Our future is not for sale
Posted May 10, 2011, 5:12am
By Anna Oposa
Philippine Online Chronicles
15 December 2010
For world’s party animals, Cancún, Mexico is the destination for spring break. For the world’s climate change geeks, activists and environmentalists, Cancún was the place to be for the 16th Conference of Parties (COP16) to the United Nations Framework Convention on Climate Change (UNFCCC). Some 194 countries continued where they left off at COP15 in Copenhagen, Denmark to come up with an ambitious and legally binding agreement as a response to climate change. It is, after all, called global warming, and would therefore require global action.
To represent the voice of the Filipino youth, Esperanza Garcia, Kester Yu, Desiree Llanos Dee, Vivienne Zerrudo, and yours truly were there as part of the official Philippine delegation. Having the pink badge, as opposed to the yellow one for non-governmental organizations, was both a boon and bane: we couldn’t participate in all of the youth-initiated activities because we carried our country’s name, but we had access to all closed-door meetings and high-level briefings held at the Moon Palace, the swanky hotel that gave a commanding view of the Caribbean Sea.
On the first day of the UNFCCC, all of the opening remarks discussed the state of urgency emergency we are in because of the world’s rapidly rising temperature. The speakers stated facts and statistics that made us wish we had another Earth to relocate to. Too bad we don’t have a Planet B.
The alarming numbers didn’t seem to mean anything in the actual negotiations, where was so much talk about talk. The representatives spent hours discussing which paragraphs should go before others, which sentences needed to be moved or removed, which words should be replaced, and which commas needed to be deleted or added. I felt like I was in one of my literary theory classes, deconstructing texts until nothing was left of it. It was frustrating to listen to the world’s leaders and lawyers negotiate like we weren’t running out of time, like there was no future generation to inherit their decisions (or lack thereof). They didn’t act like they were grandparents, parents, aunts, uncles, and older siblings. They talked about loans, forgetting that my generation and generations yet unborn would be paying off those loans when they’re six feet under. My idealism began to wane.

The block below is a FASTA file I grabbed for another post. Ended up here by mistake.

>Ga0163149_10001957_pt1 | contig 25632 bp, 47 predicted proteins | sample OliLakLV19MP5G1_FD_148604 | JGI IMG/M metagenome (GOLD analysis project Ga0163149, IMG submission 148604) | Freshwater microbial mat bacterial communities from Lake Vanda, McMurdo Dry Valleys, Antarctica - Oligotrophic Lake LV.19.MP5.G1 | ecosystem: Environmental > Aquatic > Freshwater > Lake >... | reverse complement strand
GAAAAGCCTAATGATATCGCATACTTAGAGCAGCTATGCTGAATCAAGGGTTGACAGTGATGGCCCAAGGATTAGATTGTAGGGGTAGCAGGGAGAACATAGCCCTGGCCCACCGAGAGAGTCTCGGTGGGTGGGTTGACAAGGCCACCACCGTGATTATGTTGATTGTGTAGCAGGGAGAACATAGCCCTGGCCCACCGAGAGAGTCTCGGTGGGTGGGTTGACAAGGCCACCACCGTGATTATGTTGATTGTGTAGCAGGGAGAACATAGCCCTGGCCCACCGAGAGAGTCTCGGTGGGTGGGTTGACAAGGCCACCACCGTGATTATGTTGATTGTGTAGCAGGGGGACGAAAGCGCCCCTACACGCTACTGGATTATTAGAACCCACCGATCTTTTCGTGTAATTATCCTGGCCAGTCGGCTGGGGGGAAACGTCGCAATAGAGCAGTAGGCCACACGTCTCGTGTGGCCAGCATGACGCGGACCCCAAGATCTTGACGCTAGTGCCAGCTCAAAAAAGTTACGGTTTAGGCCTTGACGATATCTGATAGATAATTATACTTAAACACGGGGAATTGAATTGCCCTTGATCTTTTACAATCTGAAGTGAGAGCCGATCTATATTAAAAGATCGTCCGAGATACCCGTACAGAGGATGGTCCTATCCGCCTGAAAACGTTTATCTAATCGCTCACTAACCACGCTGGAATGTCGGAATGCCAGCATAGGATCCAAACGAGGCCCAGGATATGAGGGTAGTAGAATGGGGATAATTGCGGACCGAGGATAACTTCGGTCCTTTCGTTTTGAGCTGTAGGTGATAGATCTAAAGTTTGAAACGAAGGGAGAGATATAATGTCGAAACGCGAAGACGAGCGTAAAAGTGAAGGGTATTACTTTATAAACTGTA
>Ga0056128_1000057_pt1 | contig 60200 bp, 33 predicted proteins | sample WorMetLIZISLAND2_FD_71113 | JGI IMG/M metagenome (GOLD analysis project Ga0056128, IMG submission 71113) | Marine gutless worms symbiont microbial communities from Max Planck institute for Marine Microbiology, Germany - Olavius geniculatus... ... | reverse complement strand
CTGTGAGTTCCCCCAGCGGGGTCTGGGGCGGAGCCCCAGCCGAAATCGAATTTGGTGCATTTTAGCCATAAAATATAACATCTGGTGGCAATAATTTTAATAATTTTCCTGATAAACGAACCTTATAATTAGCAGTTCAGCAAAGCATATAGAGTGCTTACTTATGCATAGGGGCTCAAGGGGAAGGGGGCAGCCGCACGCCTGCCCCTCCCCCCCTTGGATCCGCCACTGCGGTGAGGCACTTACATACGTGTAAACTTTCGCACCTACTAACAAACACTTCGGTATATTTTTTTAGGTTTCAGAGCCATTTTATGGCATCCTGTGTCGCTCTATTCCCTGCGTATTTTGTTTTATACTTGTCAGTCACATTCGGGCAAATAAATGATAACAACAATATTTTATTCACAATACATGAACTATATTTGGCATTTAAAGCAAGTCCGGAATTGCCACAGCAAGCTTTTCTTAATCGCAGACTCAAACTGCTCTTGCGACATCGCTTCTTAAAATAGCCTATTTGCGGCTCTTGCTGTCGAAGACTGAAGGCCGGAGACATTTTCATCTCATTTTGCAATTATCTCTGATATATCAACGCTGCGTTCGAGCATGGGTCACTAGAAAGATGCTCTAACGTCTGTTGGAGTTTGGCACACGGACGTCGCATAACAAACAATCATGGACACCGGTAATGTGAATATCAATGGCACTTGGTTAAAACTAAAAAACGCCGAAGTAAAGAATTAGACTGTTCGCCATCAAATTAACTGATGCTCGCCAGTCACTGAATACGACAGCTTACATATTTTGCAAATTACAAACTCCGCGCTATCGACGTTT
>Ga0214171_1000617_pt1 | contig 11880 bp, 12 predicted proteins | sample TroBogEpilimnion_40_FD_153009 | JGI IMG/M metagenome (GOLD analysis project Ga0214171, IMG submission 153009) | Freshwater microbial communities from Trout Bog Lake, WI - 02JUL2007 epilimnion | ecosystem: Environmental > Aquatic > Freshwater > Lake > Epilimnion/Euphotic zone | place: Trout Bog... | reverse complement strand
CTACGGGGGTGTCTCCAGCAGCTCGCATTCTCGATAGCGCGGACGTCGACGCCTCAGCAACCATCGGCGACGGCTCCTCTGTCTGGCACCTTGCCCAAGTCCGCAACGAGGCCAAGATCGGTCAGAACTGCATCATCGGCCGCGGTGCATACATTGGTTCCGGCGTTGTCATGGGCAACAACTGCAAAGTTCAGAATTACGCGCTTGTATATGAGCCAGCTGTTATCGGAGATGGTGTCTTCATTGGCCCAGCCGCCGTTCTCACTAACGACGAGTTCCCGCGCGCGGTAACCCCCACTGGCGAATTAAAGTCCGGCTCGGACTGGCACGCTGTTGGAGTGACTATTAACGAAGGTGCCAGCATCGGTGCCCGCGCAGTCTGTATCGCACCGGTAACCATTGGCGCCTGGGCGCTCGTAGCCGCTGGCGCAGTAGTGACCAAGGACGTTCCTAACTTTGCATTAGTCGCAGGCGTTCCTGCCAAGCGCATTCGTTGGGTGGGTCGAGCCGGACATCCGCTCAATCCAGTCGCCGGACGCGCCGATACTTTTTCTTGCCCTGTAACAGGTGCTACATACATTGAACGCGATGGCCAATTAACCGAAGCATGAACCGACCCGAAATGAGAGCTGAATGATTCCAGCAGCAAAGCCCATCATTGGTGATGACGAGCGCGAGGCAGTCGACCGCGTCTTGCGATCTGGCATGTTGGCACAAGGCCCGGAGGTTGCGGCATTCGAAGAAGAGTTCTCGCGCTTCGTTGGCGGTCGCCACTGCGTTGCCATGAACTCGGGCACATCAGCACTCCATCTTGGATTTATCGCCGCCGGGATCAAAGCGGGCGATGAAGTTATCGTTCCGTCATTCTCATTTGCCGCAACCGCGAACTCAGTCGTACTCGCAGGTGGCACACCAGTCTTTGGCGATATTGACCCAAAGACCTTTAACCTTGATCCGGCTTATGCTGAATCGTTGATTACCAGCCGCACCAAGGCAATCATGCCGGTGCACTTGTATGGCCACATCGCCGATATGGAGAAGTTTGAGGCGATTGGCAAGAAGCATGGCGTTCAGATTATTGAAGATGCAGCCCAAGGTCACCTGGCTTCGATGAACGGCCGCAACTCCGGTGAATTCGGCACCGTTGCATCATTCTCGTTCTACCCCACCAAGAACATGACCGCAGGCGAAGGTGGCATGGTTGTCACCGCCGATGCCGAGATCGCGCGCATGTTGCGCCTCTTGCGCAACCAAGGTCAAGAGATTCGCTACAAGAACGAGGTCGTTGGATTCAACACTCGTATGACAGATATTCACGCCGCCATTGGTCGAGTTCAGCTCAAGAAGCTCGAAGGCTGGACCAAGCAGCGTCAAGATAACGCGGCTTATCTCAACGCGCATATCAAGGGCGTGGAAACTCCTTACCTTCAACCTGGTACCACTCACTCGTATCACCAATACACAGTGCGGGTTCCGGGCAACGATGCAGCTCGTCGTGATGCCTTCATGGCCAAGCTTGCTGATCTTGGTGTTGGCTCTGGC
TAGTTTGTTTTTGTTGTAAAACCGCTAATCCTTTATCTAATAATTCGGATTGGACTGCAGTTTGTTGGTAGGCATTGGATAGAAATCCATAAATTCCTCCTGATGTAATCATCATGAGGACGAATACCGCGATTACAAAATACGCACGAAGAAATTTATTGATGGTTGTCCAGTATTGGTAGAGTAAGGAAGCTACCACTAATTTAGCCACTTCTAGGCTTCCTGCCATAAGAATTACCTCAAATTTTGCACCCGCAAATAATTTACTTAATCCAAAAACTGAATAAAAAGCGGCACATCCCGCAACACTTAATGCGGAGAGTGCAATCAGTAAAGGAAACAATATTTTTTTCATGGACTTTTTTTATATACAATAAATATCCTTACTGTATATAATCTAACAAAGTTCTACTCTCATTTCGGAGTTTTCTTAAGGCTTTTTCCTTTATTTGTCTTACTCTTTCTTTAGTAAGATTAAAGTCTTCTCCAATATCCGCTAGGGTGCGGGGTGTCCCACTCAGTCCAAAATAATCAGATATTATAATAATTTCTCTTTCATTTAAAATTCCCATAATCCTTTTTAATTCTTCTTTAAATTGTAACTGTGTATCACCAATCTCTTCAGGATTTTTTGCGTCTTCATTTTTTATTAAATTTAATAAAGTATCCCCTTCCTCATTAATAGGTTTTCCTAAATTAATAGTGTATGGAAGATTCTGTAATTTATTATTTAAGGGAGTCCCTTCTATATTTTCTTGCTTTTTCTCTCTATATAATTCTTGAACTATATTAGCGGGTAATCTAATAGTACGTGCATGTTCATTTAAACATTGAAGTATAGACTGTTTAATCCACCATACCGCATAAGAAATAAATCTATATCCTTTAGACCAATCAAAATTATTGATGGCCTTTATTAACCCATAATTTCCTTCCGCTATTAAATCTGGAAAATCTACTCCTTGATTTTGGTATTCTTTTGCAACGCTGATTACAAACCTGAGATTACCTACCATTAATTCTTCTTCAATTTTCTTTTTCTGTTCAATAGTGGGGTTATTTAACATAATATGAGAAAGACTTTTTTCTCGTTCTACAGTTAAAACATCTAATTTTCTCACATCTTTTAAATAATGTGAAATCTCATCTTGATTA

After a particularly long meeting that went in circles, my young, optimistic, perhaps even naïve self bombarded Atty. Vicente Yu, one of the lead negotiators of the Philippine delegation, with questions. “What is this all for?” “How can you stand listening to them say the same thing over and over again?” “Why do we travel for thousands of miles knowing that the results are going to be inconclusive?” “Instead of flying everyone here only to disagree, why don’t we just work on this using Google Docs or, like, Skype?!” “How sure are we that something good will come out of this?”
“You have to understand that this is the process,” he answered patiently. “Words shape reality, and reality shapes thought. We’re all equal here, Anna. An African’s life is just as important as a Filipino’s, which is why you have to listen to everyone.” Atty. Tony Laviña, another rockstar of the Philippine delegation, added, “We do this because there is always hope, because there is light at the end of tunnel. You have to believe in human goodness.”